Whatever else they are, the internet and the social web are a bonanza for sharing content. Thanks to Twitter (TWTR) and Facebook (FB) and Snapchat and dozens of other tools, people share literally billions of photos and links and status updates with each other every day. This vast ocean of never-ending content can be fascinating, but for many users it can also be overwhelming. How can we filter out all of the excess and find the things that are truly interesting or worthwhile?
There are a number of startups and companies trying to solve this problem, from Nuzzel and Quibb to Jason Hirschhorn’s MediaREDEF, not to mention newsletters such as The Skimm that are produced by journalists and other curators. But a startup called This is taking a somewhat unique approach: The company’s name refers to the fact that users can only share a single link per day. The service itself is simply a collection of these links shared by its users.
When compared with the billions of tweets posted every day, this seems like a curiously limited offering. But founder Andrew Golis — who created the service while at The Atlantic, where he was entrepreneur in residence — says he believes that a stripped-down service for great content has a place alongside the massive social platforms like Facebook:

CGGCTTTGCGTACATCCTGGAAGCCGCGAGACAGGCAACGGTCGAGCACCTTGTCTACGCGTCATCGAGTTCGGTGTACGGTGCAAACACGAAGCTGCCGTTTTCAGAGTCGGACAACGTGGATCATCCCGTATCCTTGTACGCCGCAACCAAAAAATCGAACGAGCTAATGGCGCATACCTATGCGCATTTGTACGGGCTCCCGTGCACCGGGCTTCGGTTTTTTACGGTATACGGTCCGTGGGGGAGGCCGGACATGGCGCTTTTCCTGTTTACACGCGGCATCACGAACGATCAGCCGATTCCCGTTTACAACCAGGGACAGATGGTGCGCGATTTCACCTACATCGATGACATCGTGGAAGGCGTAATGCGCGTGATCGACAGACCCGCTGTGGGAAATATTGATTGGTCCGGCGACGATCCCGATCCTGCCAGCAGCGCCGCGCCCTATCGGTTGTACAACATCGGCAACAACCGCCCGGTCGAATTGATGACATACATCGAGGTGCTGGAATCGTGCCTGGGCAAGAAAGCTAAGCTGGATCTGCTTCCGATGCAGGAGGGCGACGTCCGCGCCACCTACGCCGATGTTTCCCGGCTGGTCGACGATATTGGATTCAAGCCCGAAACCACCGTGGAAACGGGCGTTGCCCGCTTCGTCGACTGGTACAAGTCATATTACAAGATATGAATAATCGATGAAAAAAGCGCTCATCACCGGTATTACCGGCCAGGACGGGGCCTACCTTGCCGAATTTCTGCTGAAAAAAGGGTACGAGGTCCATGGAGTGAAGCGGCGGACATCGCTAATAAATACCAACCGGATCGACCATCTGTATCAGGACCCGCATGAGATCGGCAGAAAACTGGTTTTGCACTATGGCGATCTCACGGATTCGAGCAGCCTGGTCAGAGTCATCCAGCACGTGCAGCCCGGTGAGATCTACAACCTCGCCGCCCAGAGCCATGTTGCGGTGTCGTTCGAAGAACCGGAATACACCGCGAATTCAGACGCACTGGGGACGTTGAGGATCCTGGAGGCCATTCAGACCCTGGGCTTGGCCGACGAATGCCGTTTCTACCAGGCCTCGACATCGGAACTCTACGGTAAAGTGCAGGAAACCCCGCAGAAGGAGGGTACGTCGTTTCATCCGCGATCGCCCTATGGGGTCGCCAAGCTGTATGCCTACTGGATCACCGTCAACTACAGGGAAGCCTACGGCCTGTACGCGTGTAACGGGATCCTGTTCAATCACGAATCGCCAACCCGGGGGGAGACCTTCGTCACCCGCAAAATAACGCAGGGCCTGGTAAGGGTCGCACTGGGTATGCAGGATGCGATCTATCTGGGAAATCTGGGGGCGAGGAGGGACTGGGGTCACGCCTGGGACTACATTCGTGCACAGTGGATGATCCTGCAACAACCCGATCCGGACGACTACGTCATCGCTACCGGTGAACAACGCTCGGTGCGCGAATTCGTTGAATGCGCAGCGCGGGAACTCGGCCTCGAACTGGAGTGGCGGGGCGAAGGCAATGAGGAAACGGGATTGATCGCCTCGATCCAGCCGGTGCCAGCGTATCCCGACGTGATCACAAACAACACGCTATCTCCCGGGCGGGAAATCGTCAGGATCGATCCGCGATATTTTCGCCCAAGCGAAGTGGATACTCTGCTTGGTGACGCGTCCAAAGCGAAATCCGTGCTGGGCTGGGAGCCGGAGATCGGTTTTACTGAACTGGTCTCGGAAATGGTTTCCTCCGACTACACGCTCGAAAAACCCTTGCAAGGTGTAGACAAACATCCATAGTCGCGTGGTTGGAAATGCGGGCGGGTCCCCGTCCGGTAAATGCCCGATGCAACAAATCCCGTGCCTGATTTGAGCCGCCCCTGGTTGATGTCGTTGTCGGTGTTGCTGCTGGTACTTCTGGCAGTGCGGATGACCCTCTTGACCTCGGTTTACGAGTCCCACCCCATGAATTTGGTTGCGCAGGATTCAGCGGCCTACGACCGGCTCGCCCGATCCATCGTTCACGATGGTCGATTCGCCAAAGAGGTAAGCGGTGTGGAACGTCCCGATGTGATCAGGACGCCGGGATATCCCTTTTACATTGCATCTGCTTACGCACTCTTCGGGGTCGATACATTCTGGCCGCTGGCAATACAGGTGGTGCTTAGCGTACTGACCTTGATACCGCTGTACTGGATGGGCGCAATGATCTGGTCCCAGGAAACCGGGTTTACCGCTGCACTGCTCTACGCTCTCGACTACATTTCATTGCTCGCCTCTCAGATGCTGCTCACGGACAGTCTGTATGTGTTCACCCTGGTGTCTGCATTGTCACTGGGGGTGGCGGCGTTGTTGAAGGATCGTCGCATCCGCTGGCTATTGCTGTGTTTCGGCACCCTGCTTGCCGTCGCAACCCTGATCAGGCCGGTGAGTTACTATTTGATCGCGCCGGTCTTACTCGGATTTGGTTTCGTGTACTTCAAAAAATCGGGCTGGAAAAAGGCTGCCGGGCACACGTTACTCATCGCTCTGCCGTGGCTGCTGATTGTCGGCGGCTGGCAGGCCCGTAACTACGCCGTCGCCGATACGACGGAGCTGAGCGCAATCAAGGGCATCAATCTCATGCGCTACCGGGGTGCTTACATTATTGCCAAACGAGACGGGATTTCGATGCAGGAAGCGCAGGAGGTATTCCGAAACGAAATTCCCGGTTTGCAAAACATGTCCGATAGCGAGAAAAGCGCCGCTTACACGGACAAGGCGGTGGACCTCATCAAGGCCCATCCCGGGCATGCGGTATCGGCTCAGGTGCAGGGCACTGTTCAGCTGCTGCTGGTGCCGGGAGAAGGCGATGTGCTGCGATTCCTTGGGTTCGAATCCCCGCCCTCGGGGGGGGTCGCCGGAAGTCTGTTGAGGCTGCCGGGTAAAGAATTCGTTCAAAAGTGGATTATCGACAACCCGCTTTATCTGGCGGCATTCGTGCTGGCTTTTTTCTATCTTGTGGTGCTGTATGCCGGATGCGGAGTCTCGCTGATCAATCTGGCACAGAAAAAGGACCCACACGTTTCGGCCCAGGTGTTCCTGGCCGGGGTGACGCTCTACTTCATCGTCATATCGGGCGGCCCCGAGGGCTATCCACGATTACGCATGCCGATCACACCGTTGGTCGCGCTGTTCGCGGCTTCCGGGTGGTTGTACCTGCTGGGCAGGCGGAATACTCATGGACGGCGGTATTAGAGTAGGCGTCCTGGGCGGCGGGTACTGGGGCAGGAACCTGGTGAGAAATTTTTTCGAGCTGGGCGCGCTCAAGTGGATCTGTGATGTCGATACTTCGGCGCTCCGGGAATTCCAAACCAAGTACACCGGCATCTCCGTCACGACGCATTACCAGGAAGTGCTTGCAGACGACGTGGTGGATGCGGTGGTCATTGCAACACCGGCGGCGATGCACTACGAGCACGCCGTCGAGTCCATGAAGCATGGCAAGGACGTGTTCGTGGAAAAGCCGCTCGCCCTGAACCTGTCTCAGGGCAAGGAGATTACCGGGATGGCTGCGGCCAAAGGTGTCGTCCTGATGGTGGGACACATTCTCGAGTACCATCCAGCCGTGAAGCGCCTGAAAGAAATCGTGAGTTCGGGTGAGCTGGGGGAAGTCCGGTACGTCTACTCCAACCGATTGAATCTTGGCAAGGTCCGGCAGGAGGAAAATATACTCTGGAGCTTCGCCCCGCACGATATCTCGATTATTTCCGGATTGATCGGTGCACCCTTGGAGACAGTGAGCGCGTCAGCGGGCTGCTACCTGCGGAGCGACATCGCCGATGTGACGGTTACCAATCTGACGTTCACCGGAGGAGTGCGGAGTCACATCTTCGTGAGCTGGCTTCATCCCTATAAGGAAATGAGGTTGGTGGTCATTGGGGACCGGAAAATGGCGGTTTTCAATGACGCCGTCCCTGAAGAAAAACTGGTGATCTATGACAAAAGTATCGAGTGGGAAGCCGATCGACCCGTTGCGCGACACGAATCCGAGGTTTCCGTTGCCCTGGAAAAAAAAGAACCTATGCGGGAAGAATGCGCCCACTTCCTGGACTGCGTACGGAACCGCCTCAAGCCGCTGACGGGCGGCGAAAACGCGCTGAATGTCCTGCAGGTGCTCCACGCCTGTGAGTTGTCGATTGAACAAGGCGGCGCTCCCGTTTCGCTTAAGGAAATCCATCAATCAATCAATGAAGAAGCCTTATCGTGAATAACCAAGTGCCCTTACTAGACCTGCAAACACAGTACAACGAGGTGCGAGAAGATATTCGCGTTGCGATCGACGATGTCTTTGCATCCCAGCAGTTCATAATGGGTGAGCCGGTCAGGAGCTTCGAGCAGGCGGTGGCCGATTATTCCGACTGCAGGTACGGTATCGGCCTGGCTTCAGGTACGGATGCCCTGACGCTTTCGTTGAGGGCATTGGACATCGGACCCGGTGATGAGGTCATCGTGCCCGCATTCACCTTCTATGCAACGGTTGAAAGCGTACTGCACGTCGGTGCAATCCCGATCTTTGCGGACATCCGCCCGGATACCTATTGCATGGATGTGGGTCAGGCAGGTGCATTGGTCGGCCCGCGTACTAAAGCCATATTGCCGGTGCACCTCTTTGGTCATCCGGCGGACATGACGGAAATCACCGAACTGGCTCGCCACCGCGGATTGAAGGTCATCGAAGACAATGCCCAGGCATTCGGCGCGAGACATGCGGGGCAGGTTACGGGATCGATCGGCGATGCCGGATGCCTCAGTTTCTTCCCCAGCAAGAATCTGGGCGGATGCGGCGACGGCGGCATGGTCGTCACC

“We don’t force great links to compete for attention with auto-playing videos of bears falling out of trees or pictures of your ex on vacation. Those things have their place, but just like movie theaters and bookstores and museums and galleries, we know that context matters when it comes to finding the media you love.”
Golis said Tuesday that he has raised a small seed round of funding ($610,000) from a number of angel investors, including Silicon Valley veteran Roger McNamee, former Tumblr president John Maloney and former Twitter staffer Chloe Sladden, as well as the Knight Foundation and Matter Ventures. The service is adding a number of features, including an upgraded iOS app. For now, it is in invitation-only beta mode, but is planning to open to public access later this year.
The idea of artificial limits on what we can share as a stimulus for creativity isn’t that unusual. After all, Twitter’s 140-character limit doesn’t serve any practical purpose any more (it was originally chosen because so that updates would fit inside a single text message), but many users find that having to condense their thoughts actually helps them refine what they want to say.
Maloney said that he sees This as an antidote to a lot of the noise on the social web: “I love the restraint built into This,” he said. “Golis and his team are solving a huge problem. There is so much good media on the web each day, but it’s only getting harder to find amidst the glut of everything else.” Could services like This become the hot new social-media tool? Golis and others are clearly hoping they can.